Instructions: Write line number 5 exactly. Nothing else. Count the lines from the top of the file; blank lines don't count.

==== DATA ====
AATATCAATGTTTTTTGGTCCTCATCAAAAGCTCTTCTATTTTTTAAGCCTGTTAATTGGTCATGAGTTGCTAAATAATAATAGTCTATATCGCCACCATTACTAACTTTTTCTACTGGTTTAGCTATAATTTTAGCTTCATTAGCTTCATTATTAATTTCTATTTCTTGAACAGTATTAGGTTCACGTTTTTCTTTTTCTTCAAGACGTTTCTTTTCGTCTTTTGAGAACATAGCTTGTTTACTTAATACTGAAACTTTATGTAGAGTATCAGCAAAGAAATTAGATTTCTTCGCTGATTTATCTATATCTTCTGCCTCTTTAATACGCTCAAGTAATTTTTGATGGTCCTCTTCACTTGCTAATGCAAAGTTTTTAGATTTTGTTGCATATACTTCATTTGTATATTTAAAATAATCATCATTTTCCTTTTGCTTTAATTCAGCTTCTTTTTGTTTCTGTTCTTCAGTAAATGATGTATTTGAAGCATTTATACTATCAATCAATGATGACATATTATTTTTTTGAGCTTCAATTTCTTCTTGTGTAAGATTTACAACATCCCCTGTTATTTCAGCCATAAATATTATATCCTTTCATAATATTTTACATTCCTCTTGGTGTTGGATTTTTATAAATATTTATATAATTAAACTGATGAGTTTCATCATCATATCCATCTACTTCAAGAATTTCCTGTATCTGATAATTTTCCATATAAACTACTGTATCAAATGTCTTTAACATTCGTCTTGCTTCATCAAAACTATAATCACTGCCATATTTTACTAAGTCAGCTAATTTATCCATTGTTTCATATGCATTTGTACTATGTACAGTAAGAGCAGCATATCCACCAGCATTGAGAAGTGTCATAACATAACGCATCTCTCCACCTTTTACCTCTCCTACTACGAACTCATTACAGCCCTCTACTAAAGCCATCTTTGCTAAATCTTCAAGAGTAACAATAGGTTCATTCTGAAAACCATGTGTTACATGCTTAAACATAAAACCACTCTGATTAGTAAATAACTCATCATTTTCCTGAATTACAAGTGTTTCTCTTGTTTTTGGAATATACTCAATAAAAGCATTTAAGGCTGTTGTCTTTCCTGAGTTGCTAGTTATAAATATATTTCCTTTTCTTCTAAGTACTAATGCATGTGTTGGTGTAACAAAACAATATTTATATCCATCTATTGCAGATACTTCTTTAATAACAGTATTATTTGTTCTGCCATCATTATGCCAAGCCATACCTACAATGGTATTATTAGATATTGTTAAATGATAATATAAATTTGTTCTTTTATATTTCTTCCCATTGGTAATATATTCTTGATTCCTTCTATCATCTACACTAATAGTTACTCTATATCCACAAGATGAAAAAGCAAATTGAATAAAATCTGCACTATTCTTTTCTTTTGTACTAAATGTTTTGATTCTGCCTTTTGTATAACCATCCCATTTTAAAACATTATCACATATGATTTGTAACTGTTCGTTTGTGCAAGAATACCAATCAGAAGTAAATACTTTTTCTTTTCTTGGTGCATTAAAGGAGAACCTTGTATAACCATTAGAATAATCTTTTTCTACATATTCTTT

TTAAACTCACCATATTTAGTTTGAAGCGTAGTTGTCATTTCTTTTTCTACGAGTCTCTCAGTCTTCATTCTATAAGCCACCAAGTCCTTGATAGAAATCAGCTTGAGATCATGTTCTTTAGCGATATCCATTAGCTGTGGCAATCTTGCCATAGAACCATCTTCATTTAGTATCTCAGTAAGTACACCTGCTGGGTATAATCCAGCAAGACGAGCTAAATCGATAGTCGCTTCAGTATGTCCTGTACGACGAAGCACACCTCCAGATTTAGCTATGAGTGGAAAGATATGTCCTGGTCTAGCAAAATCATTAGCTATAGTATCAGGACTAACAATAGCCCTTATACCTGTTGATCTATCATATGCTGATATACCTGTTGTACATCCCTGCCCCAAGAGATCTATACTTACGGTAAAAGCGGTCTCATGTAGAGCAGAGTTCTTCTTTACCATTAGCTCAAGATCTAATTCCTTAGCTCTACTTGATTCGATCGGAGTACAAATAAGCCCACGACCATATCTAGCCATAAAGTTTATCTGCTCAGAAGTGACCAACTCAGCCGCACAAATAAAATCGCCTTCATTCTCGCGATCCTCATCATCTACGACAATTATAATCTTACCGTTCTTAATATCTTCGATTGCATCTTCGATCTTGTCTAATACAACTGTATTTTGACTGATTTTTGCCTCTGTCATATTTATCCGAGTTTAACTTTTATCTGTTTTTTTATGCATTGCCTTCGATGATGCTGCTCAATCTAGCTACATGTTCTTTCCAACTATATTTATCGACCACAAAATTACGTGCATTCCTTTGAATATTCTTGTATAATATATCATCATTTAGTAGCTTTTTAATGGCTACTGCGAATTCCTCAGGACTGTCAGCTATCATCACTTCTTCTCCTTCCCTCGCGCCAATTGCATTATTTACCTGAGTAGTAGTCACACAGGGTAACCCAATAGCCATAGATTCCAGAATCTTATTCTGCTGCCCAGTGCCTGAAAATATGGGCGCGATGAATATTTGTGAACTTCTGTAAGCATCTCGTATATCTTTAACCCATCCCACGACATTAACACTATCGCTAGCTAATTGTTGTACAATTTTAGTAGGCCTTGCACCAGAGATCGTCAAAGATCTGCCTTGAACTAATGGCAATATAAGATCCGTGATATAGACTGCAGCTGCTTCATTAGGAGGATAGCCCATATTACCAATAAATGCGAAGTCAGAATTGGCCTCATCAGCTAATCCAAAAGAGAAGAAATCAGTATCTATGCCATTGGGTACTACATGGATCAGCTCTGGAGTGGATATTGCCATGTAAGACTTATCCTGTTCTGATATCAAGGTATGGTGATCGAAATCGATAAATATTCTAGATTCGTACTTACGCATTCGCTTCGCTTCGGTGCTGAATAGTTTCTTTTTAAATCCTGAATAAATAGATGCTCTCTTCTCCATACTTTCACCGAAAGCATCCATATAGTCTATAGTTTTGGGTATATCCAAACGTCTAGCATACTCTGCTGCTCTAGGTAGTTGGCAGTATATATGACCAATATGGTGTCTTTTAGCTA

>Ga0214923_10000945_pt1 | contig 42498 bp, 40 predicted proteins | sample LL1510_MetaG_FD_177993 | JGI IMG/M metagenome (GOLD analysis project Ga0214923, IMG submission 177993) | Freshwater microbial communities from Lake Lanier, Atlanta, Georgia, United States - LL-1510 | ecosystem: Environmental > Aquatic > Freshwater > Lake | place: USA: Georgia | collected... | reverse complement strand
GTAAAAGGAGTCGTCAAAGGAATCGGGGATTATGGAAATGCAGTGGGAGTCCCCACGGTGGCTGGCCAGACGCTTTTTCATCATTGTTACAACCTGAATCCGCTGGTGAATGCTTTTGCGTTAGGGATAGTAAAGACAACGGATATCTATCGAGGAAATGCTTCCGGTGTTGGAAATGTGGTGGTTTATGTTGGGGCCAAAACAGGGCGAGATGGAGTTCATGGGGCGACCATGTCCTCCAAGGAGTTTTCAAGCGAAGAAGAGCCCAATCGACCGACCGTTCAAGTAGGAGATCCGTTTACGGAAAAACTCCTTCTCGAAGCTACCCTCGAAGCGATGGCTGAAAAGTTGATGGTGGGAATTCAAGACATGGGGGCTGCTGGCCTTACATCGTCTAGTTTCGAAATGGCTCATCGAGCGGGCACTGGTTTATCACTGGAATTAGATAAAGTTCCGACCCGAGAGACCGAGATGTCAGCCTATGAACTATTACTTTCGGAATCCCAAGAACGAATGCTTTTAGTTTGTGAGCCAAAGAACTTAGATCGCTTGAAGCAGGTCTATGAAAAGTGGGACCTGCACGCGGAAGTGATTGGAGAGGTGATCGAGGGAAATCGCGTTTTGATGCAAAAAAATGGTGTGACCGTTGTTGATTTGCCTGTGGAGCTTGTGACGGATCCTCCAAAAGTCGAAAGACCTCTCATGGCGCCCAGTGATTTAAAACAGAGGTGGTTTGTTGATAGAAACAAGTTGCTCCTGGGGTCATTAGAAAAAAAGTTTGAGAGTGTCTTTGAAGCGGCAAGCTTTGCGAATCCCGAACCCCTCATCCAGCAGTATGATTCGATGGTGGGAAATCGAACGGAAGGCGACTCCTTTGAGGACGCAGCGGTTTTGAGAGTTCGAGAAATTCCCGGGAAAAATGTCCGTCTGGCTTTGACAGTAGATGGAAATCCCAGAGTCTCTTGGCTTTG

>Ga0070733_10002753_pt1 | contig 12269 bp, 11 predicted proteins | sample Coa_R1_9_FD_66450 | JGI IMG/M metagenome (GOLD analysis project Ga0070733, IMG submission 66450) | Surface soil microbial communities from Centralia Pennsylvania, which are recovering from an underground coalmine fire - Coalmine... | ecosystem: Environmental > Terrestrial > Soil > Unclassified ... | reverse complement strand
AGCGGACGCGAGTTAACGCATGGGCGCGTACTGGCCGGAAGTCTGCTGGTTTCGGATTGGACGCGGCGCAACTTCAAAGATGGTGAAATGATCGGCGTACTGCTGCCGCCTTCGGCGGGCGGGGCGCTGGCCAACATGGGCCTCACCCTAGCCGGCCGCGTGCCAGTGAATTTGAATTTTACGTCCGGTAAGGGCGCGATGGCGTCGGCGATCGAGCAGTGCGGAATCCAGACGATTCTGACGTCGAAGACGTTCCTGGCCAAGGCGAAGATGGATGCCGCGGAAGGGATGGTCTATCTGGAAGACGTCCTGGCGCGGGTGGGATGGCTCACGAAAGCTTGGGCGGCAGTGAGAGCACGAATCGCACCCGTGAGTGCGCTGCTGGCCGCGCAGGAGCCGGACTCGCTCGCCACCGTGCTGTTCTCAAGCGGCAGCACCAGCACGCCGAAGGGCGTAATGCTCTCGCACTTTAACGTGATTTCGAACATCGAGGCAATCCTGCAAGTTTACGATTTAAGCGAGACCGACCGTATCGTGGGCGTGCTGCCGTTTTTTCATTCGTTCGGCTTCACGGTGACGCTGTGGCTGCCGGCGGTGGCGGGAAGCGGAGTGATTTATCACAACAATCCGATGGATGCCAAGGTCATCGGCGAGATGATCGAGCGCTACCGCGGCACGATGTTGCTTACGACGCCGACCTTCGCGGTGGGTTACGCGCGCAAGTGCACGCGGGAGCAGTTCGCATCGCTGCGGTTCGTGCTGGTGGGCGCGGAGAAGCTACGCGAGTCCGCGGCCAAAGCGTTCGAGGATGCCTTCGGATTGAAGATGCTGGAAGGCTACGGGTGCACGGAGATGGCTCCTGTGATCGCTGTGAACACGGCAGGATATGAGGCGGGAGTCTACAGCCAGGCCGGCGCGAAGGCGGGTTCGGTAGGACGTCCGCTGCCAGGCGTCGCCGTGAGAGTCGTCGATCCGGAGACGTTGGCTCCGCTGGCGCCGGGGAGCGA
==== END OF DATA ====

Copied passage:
>Ga0070733_10002753_pt1 | contig 12269 bp, 11 predicted proteins | sample Coa_R1_9_FD_66450 | JGI IMG/M metagenome (GOLD analysis project Ga0070733, IMG submission 66450) | Surface soil microbial communities from Centralia Pennsylvania, which are recovering from an underground coalmine fire - Coalmine... | ecosystem: Environmental > Terrestrial > Soil > Unclassified ... | reverse complement strand